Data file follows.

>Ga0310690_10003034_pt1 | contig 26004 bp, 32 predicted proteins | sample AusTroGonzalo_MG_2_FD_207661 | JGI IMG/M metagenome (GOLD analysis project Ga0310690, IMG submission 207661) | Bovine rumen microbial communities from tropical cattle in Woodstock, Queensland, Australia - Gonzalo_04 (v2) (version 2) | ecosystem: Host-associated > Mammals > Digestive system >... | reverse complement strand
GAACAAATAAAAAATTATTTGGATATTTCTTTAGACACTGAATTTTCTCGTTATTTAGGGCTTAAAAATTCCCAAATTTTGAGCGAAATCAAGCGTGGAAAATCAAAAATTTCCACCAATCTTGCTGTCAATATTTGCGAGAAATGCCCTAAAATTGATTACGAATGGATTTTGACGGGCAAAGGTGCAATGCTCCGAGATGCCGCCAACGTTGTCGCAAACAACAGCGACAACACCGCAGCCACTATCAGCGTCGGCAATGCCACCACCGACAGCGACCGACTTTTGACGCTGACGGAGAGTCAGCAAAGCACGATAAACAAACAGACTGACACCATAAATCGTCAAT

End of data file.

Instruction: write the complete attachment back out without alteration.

>Ga0310690_10003034_pt1 | contig 26004 bp, 32 predicted proteins | sample AusTroGonzalo_MG_2_FD_207661 | JGI IMG/M metagenome (GOLD analysis project Ga0310690, IMG submission 207661) | Bovine rumen microbial communities from tropical cattle in Woodstock, Queensland, Australia - Gonzalo_04 (v2) (version 2) | ecosystem: Host-associated > Mammals > Digestive system >... | reverse complement strand
GAACAAATAAAAAATTATTTGGATATTTCTTTAGACACTGAATTTTCTCGTTATTTAGGGCTTAAAAATTCCCAAATTTTGAGCGAAATCAAGCGTGGAAAATCAAAAATTTCCACCAATCTTGCTGTCAATATTTGCGAGAAATGCCCTAAAATTGATTACGAATGGATTTTGACGGGCAAAGGTGCAATGCTCCGAGATGCCGCCAACGTTGTCGCAAACAACAGCGACAACACCGCAGCCACTATCAGCGTCGGCAATGCCACCACCGACAGCGACCGACTTTTGACGCTGACGGAGAGTCAGCAAAGCACGATAAACAAACAGACTGACACCATAAATCGTCAAT